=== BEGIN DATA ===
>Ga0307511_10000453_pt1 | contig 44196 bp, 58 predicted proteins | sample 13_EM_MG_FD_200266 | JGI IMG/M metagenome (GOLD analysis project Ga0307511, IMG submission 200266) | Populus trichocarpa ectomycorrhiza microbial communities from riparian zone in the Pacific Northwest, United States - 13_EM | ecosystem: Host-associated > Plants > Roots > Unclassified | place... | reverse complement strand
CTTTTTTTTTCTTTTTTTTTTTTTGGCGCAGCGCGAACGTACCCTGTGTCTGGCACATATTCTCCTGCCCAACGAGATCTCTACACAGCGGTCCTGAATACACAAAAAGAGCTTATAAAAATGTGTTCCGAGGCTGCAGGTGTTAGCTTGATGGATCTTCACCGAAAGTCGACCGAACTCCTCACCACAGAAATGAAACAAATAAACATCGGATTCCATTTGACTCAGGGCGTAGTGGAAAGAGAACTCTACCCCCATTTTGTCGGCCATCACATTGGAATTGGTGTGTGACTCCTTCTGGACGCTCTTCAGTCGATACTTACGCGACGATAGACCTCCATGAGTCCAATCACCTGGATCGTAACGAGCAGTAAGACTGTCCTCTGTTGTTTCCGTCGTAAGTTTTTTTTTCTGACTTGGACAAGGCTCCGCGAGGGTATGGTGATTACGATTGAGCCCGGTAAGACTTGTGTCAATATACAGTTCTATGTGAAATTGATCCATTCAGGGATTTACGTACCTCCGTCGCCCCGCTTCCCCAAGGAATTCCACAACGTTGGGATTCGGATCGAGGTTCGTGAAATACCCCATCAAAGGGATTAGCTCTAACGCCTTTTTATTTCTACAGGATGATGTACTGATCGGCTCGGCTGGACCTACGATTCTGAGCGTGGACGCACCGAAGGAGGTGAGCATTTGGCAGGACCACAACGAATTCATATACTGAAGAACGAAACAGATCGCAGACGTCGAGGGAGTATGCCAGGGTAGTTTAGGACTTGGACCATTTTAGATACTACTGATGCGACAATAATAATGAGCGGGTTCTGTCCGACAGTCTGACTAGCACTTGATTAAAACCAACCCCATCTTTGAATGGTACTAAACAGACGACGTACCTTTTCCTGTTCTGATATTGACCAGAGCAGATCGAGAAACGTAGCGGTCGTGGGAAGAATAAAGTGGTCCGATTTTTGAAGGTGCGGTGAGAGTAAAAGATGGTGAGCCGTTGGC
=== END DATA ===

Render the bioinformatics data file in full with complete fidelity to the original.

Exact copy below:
>Ga0307511_10000453_pt1 | contig 44196 bp, 58 predicted proteins | sample 13_EM_MG_FD_200266 | JGI IMG/M metagenome (GOLD analysis project Ga0307511, IMG submission 200266) | Populus trichocarpa ectomycorrhiza microbial communities from riparian zone in the Pacific Northwest, United States - 13_EM | ecosystem: Host-associated > Plants > Roots > Unclassified | place... | reverse complement strand
CTTTTTTTTTCTTTTTTTTTTTTTGGCGCAGCGCGAACGTACCCTGTGTCTGGCACATATTCTCCTGCCCAACGAGATCTCTACACAGCGGTCCTGAATACACAAAAAGAGCTTATAAAAATGTGTTCCGAGGCTGCAGGTGTTAGCTTGATGGATCTTCACCGAAAGTCGACCGAACTCCTCACCACAGAAATGAAACAAATAAACATCGGATTCCATTTGACTCAGGGCGTAGTGGAAAGAGAACTCTACCCCCATTTTGTCGGCCATCACATTGGAATTGGTGTGTGACTCCTTCTGGACGCTCTTCAGTCGATACTTACGCGACGATAGACCTCCATGAGTCCAATCACCTGGATCGTAACGAGCAGTAAGACTGTCCTCTGTTGTTTCCGTCGTAAGTTTTTTTTTCTGACTTGGACAAGGCTCCGCGAGGGTATGGTGATTACGATTGAGCCCGGTAAGACTTGTGTCAATATACAGTTCTATGTGAAATTGATCCATTCAGGGATTTACGTACCTCCGTCGCCCCGCTTCCCCAAGGAATTCCACAACGTTGGGATTCGGATCGAGGTTCGTGAAATACCCCATCAAAGGGATTAGCTCTAACGCCTTTTTATTTCTACAGGATGATGTACTGATCGGCTCGGCTGGACCTACGATTCTGAGCGTGGACGCACCGAAGGAGGTGAGCATTTGGCAGGACCACAACGAATTCATATACTGAAGAACGAAACAGATCGCAGACGTCGAGGGAGTATGCCAGGGTAGTTTAGGACTTGGACCATTTTAGATACTACTGATGCGACAATAATAATGAGCGGGTTCTGTCCGACAGTCTGACTAGCACTTGATTAAAACCAACCCCATCTTTGAATGGTACTAAACAGACGACGTACCTTTTCCTGTTCTGATATTGACCAGAGCAGATCGAGAAACGTAGCGGTCGTGGGAAGAATAAAGTGGTCCGATTTTTGAAGGTGCGGTGAGAGTAAAAGATGGTGAGCCGTTGGC